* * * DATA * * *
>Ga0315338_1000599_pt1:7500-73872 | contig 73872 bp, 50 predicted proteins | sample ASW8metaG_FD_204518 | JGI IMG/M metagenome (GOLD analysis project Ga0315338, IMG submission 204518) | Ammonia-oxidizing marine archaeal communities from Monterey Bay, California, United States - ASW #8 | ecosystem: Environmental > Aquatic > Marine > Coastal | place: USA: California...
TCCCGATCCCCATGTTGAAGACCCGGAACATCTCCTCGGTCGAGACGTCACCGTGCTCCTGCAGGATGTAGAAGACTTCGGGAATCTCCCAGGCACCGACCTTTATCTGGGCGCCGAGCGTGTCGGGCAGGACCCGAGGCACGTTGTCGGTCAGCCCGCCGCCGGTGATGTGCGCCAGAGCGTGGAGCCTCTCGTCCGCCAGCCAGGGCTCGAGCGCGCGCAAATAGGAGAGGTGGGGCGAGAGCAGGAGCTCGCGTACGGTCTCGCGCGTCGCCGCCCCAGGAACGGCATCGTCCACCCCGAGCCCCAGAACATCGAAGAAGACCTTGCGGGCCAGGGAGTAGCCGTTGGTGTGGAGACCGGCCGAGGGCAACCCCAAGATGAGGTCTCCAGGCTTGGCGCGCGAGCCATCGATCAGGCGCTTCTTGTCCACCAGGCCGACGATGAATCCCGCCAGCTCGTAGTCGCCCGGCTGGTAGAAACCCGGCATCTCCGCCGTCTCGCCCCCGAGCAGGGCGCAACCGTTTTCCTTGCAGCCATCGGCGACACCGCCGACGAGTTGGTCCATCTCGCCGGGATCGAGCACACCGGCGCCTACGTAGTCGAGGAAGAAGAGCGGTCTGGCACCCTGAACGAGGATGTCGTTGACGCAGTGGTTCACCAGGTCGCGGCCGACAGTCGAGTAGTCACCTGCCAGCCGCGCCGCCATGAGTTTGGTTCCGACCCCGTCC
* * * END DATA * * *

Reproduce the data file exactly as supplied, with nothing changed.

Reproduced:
>Ga0315338_1000599_pt1:7500-73872 | contig 73872 bp, 50 predicted proteins | sample ASW8metaG_FD_204518 | JGI IMG/M metagenome (GOLD analysis project Ga0315338, IMG submission 204518) | Ammonia-oxidizing marine archaeal communities from Monterey Bay, California, United States - ASW #8 | ecosystem: Environmental > Aquatic > Marine > Coastal | place: USA: California...
TCCCGATCCCCATGTTGAAGACCCGGAACATCTCCTCGGTCGAGACGTCACCGTGCTCCTGCAGGATGTAGAAGACTTCGGGAATCTCCCAGGCACCGACCTTTATCTGGGCGCCGAGCGTGTCGGGCAGGACCCGAGGCACGTTGTCGGTCAGCCCGCCGCCGGTGATGTGCGCCAGAGCGTGGAGCCTCTCGTCCGCCAGCCAGGGCTCGAGCGCGCGCAAATAGGAGAGGTGGGGCGAGAGCAGGAGCTCGCGTACGGTCTCGCGCGTCGCCGCCCCAGGAACGGCATCGTCCACCCCGAGCCCCAGAACATCGAAGAAGACCTTGCGGGCCAGGGAGTAGCCGTTGGTGTGGAGACCGGCCGAGGGCAACCCCAAGATGAGGTCTCCAGGCTTGGCGCGCGAGCCATCGATCAGGCGCTTCTTGTCCACCAGGCCGACGATGAATCCCGCCAGCTCGTAGTCGCCCGGCTGGTAGAAACCCGGCATCTCCGCCGTCTCGCCCCCGAGCAGGGCGCAACCGTTTTCCTTGCAGCCATCGGCGACACCGCCGACGAGTTGGTCCATCTCGCCGGGATCGAGCACACCGGCGCCTACGTAGTCGAGGAAGAAGAGCGGTCTGGCACCCTGAACGAGGATGTCGTTGACGCAGTGGTTCACCAGGTCGCGGCCGACAGTCGAGTAGTCACCTGCCAGCCGCGCCGCCATGAGTTTGGTTCCGACCCCGTCC